“State parties are required under the international law of the sea to take steps to protect the lives of all individuals who find themselves in a situation of distress at sea. Even though the sinking vessel was not located in Italy’s search and rescue zone, the Italian authority had a duty to support the search and rescue mission to save the lives of the migrants. Italy’s delayed action had a direct impact on the loss of hundreds of lives,” Tigroudja added.

The committee called on Italy to proceed with an independent and timely investigation and to prosecute those responsible. Italy and other countries involved in the tragedy also need to provide effective remedy to those who lost their families in the accident.

In a decision published this week, the Human Rights Committee said that Italy had failed to respond promptly to various distress calls from the sinking boat.

File photo of the arrival of the survivors: Darrin Zammit LupiFile photo of the arrival of the survivors: Darrin Zammit Lupi

What the survivors had said

‘The sea swallowed my wife and children in one go’

Ahmed Khalid. Photo: Times of MaltaAhmed Khalid. Photo: Times of Malta

Ahmed Khalid lost his wife and seven children overnight and to add to the pain of the tragedy, he was kept away from his two surviving daughters who had been taken to Lampedusa.

He spoke to Times of Malta from his container at the Ħal Far open centre. Behind him, the black suit he wore for one of his daughter’s funeral hung from the ceiling.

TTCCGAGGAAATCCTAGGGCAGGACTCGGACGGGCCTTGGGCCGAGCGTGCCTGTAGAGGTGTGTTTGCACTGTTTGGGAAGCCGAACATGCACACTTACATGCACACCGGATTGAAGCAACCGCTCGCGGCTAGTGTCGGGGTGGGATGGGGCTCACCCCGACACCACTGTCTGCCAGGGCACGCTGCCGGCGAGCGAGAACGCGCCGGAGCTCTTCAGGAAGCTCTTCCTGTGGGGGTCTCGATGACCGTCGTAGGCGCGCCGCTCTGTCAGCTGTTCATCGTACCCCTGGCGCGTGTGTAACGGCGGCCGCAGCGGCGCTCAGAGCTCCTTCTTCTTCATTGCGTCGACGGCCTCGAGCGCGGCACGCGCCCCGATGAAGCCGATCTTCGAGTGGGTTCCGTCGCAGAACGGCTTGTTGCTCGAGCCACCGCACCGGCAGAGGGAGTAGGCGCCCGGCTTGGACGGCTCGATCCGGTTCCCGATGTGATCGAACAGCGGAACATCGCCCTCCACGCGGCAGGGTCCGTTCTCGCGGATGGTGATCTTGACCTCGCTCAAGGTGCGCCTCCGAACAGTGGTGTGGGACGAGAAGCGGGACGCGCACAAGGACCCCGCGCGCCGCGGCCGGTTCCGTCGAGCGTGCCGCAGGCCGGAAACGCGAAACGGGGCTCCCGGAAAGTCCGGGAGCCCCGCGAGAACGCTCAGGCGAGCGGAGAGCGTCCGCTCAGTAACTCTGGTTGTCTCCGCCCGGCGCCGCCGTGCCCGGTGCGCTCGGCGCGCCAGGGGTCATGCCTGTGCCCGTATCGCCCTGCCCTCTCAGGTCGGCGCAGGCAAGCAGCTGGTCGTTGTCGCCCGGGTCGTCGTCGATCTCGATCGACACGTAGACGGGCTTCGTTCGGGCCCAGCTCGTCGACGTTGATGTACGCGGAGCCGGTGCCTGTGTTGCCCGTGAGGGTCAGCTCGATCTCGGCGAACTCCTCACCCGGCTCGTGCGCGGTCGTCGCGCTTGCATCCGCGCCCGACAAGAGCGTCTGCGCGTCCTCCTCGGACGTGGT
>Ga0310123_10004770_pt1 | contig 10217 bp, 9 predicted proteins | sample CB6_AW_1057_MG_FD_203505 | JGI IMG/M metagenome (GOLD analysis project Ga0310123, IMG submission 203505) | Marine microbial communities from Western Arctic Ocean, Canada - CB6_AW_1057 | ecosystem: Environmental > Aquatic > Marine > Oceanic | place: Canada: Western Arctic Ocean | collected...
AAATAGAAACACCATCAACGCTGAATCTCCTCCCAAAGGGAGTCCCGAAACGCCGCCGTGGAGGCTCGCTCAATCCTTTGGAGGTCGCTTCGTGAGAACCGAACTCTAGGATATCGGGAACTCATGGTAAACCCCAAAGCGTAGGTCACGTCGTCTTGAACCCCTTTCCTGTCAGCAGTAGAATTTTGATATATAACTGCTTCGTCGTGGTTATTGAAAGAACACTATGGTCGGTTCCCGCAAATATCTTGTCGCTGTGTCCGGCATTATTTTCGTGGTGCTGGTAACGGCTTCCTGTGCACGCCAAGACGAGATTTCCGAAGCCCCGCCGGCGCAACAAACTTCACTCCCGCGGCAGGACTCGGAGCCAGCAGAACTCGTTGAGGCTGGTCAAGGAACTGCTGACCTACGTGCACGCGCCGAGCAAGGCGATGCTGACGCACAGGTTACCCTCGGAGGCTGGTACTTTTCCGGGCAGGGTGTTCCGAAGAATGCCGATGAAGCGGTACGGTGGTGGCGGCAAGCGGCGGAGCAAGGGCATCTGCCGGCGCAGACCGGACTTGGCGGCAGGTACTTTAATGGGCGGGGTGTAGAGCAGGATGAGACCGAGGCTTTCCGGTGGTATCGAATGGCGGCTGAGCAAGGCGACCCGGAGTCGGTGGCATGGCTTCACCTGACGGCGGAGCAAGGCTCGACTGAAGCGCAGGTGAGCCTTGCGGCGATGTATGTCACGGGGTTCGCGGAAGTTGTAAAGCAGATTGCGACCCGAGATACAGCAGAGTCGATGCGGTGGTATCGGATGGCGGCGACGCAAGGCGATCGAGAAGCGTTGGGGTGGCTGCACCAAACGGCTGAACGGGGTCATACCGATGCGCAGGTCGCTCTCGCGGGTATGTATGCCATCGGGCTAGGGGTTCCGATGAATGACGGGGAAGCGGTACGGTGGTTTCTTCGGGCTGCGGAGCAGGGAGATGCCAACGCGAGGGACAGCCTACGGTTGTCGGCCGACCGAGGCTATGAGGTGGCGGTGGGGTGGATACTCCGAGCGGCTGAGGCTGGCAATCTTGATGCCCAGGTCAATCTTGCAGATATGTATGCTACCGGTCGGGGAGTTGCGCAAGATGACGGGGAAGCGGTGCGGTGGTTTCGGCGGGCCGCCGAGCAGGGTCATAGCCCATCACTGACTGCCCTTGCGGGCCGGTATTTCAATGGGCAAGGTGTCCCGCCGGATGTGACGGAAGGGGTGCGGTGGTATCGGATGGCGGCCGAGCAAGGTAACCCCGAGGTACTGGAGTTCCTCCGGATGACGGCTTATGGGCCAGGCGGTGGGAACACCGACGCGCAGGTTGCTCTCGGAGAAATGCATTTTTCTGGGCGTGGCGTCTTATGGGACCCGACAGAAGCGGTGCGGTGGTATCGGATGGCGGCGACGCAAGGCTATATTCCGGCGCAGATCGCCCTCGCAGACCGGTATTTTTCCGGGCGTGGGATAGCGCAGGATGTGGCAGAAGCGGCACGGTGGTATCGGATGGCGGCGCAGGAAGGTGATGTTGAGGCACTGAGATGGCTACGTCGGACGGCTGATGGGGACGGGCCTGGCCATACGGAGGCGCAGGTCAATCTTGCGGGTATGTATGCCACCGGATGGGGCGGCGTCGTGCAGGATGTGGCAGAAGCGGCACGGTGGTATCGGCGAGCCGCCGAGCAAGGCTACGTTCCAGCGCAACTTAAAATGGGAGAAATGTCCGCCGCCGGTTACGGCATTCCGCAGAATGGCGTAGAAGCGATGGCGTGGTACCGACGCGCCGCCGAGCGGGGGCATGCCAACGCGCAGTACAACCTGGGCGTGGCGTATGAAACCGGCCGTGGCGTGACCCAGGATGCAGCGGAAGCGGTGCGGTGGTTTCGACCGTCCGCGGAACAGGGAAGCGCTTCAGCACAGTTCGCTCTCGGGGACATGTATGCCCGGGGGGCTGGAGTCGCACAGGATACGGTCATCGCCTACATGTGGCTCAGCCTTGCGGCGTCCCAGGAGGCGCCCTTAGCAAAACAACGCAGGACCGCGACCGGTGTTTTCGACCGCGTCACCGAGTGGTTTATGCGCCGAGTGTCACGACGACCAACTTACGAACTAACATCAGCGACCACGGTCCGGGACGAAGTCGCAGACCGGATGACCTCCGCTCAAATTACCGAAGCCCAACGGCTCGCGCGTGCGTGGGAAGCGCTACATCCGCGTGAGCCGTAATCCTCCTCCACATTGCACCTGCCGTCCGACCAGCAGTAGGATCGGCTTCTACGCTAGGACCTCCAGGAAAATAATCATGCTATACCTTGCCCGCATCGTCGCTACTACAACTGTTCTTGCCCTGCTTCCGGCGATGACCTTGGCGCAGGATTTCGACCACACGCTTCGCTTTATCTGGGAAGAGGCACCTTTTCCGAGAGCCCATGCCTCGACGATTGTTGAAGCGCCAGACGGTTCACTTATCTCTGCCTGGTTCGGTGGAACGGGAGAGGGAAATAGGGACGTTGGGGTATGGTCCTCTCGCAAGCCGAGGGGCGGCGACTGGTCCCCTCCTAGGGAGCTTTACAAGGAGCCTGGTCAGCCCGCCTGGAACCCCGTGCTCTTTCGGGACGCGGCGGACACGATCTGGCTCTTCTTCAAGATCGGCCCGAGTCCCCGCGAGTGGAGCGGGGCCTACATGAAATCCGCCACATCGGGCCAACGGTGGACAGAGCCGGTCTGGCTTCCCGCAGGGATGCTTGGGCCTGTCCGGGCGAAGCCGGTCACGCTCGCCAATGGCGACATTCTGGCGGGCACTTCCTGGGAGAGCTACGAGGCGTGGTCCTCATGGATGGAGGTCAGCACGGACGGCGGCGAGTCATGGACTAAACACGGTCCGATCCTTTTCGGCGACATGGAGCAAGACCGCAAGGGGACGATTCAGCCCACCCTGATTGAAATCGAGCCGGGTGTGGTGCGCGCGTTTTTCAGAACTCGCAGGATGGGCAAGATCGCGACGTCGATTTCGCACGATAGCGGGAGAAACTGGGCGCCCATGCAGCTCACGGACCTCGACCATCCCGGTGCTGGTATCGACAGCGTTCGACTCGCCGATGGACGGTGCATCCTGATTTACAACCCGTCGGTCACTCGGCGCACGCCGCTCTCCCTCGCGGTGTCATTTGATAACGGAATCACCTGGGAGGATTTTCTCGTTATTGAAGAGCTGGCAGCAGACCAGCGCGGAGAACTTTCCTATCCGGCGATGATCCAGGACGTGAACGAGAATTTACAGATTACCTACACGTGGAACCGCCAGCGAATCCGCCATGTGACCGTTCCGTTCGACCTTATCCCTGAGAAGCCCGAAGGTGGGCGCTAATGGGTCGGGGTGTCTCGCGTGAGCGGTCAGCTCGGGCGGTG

“I still cannot understand why families were split up, and some were taken to Lampedusa, and others brought here. When we capsized we were scattered all over, but aboard the army vessels we were told we were all being taken to Lampedusa. It wasn’t until I landed that I realised none of my children had been brought to the same island.” 

‘I lost my wife and little girl... but at least found Malta’

Ayman Mostafa. Photo: Times of MaltaAyman Mostafa. Photo: Times of Malta

Dr Ayman Mostafa spent two clinging to a plank in the freezing Mediterranean sea, wading through the debris and dead bodies trying to identify his wife and daughter.

He recalled that the night before the tragedy, together with his late wife Fatama and daughter Joud, he had been transferred to a “big boat” from rubber dinghies. 

“When I saw the rickety boat I knew this would be the last day of my life. I looked at my wife and there was no need for any words – we knew we were going to die. The traffickers waved goodbye and told us, ‘when you’re going to die say there is one god and Mohammed is our prophet’.”

'Children’s screams haunt my dreams'

Hamad Alroosan. Photo: Times of MaltaHamad Alroosan. Photo: Times of Malta

One year after the tragedy, the screams of children and women drowning in the shipwreck still dictated Hamad Alroosan’s nightmares.

The Syrian/Palestinian boy showed Times of Malta a picture showing a green helicopter hovering over the sea and, below it, some stick men and women are raising their skinny arms for help. Five figures are seen floating in the water.

“The scariest moment was when we were on the boat that had just left Libya. If I get to be a 100 years old, I will never forget it.

“When the boat started sinking I just heard children and women screaming. I wasn’t near my parents... I just heard my daddy and my mummy calling my name. I was very tired, I just raised my arms and tried to scream. But my throat hurt because of the salt water and my head hurt because I had hit it against the boat."